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Ottawa at the Paralympics: Canada’s 2022 Paralympic team powered by Ottawa athletes

By Dan Plouffe, Martin Cleary, Ethan Diamandas & Charlie Pinkerton (This article was first sent to subscribers of the Ottawa at the Paralympics Daily Newsletter. Sign up to receive it, for free, here.)

And we’re back! It’s been a dozen days since Ottawa speed skater Isabelle Weidemann carried the Canadian flag to close the Beijing 2022 Winter Olympic Games.

And if you caught the Opening Ceremonies for the March 4-13 Paralympic Winter Games this morning, it wouldn’t have been too difficult to spot an Ottawa athlete in the crowd of red and white when the maple leaf returned to the Bird’s Nest in China’s capital.

Not far behind flag bearer Ina Forrest was her wheelchair curling teammate Collinda Joseph of Stittsville, who’s at last getting to live her Paralympic dream for the first time at age 56.

Collinda Joseph. File photo

It’s been 16 years since Joseph fired her first rock at the RA Centre – her second attempt at finding the right parasport to fuel her competitive fires after a first foray in wheelchair basketball. And it’s been 39 years since Joseph’s springboard diving career was permanently shelved due to life-changing injuries sustained in a train crash while on a high school senior year trip to France.

There is definitely an enormous shadow hovering over these Paralympics, with a global pandemic persisting, a Games hosted by a country criticized for its poor human rights record, and the last-minute ban of Russian/Belarusian athletes over the invasion of Ukraine.

But we certainly don’t want to forget that this is the pinnacle moment for these athletes, and our team at the Ottawa Sports Pages remains very much excited to bring you stories like Joseph’s and our other local Paralympians, many of whom are no strangers to overcoming seemingly unconquerable challenges.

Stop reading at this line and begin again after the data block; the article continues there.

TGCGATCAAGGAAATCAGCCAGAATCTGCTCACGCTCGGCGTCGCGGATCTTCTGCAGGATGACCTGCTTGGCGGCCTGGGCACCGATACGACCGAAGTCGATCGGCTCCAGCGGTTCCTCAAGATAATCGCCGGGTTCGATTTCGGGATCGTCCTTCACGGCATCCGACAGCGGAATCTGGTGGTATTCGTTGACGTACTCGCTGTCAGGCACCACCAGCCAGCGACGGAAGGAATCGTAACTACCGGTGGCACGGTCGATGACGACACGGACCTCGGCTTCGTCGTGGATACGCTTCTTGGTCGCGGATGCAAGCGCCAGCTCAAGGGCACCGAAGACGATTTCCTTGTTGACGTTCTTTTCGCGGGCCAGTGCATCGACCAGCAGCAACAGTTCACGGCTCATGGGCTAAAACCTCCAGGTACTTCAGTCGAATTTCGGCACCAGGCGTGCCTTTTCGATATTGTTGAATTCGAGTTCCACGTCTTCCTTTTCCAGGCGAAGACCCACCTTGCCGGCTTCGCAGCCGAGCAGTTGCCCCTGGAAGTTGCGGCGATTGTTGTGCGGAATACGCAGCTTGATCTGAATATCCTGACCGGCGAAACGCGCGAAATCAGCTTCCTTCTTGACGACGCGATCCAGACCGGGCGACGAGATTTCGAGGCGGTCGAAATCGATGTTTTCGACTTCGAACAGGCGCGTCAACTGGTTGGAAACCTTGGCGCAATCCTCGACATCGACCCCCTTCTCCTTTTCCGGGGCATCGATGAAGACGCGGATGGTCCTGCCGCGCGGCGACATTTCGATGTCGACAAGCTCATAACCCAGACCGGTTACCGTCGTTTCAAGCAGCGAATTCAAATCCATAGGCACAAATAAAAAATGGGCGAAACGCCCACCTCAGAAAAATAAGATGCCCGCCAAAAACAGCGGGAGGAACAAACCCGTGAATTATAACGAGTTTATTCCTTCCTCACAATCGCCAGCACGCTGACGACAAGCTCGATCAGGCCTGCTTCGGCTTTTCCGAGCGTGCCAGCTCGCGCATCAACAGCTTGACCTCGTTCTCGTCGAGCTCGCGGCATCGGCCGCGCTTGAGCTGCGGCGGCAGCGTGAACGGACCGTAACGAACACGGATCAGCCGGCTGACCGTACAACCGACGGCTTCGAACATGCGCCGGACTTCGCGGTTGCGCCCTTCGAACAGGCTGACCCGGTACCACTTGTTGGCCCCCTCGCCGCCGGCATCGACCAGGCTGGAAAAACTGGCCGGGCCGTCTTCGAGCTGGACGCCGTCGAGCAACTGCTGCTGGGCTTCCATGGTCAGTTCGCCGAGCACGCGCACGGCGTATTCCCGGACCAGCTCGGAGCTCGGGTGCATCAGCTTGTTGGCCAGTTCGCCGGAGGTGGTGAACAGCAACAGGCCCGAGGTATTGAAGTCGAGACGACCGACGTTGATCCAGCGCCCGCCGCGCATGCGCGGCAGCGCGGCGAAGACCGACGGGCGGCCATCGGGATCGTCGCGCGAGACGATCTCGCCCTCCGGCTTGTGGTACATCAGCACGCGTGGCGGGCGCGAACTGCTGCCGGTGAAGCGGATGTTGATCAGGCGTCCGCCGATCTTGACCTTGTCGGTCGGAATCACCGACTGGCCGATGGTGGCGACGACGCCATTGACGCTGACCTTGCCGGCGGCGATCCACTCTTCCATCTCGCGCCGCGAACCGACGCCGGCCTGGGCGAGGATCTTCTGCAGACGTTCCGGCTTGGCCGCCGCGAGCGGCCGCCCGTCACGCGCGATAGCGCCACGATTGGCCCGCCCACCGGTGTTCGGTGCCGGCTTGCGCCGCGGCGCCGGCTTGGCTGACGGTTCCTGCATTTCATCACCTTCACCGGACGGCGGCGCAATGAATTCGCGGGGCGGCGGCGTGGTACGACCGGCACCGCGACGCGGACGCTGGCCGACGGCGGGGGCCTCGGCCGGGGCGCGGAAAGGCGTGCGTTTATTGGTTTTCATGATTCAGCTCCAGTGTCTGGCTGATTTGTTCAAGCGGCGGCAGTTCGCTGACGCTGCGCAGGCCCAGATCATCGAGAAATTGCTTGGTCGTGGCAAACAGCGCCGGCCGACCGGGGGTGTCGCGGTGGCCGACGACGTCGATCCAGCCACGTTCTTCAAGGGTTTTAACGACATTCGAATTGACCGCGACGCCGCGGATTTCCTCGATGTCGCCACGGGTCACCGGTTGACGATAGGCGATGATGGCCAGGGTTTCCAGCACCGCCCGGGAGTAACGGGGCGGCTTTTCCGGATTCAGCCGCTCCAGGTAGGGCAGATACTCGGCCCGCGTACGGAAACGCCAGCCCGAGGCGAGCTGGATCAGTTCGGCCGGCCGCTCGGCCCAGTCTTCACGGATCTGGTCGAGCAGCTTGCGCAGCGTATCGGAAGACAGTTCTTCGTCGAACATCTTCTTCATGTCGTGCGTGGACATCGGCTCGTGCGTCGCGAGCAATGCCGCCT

If you enjoyed our Ottawa at the Olympics Daily Newsletter during the Games’ first act, then you’ve got a good idea of what’ll be headed your way during the Paralympics. Throughout the 10 days of the Paralympics, you’ll find coverage from us midday (when competition will have concluded for that night in Beijing). We’ll bring you recaps, previews, profiles, features, video highlights from the CBC, and daily schedules.


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Now, we assume you’re now pros and have already gained a time zone conversion degree from the earlier Winter Olympics as well as the Tokyo Games last summer, but just in case your head ever gets groggy from all the late nights watching, our Ottawa Athletes’ Schedule tool is here to help. It’s got our local Paralympics’ schedules already adjusted to Ottawa time. It’s also downloadable to your digital calendar.

A number of the 49 Canadian Paralympic team members didn’t attend the Opening Ceremonies due to their competitions commencing just a few hours later, which is the scenario for all eight of our local Paralympians – they’ll all be in action with big events tonight and tomorrow morning (in Ottawa).

So let’s jump right in and get you ready to go as the Games begin!

Get to know your local Paralympians

Take pride Ottawa – you are the most likely hometown to be listed out of any city on the Canadian roster for the 2022 Paralympics!

Having 8 athletes from one centre is massive for a Winter Paralympic Games (which has about a quarter of the total number of participants compared to the Winter Olympics).

Half of our local representatives will compete in para ice hockey. Sledge Hockey of Eastern Ontario players Tyrone Henry, Rob Armstrong, Ben Delaney and Anton Jacobs-Webb are the latest in a long line of close to 2 dozen SHEO products who have dressed for Team Canada over the 8 Games their sport has been a part of the Paralympics. Canada has a history of excellence like in Olympic ice hockey, having hit the podium in all but 2 of the Paralympics, including a gold medal in 2006.

Collinda Joseph will look to carry on Canada’s perfect podium record in Paralympic wheelchair curling competition. Canada won gold in the sport’s first 3 Paralympic tournaments, and took bronze at PyeongChang 2018.

Brian Rowland (men’s sitting), Alexis Guimond (men’s standing) and Tristan Rodgers (guide, men’s visually impaired) are set to compete in Canada’s most successful Winter Paralympic sport of all-time – para alpine skiing. PyeongChang 2018 bronze medallist Guimond owns one of Canada’s 109 career medals collected in the discipline since 1976.

Our local (over)representation is hugely impressive – basically 1 in 6 Canadian Paralympians come from the capital. Now, we are being a little “greedy” claiming ownership of a couple athletes from the wider national capital region, but we’re still about 6 times ahead of how many team members you’d expect us to have based on population.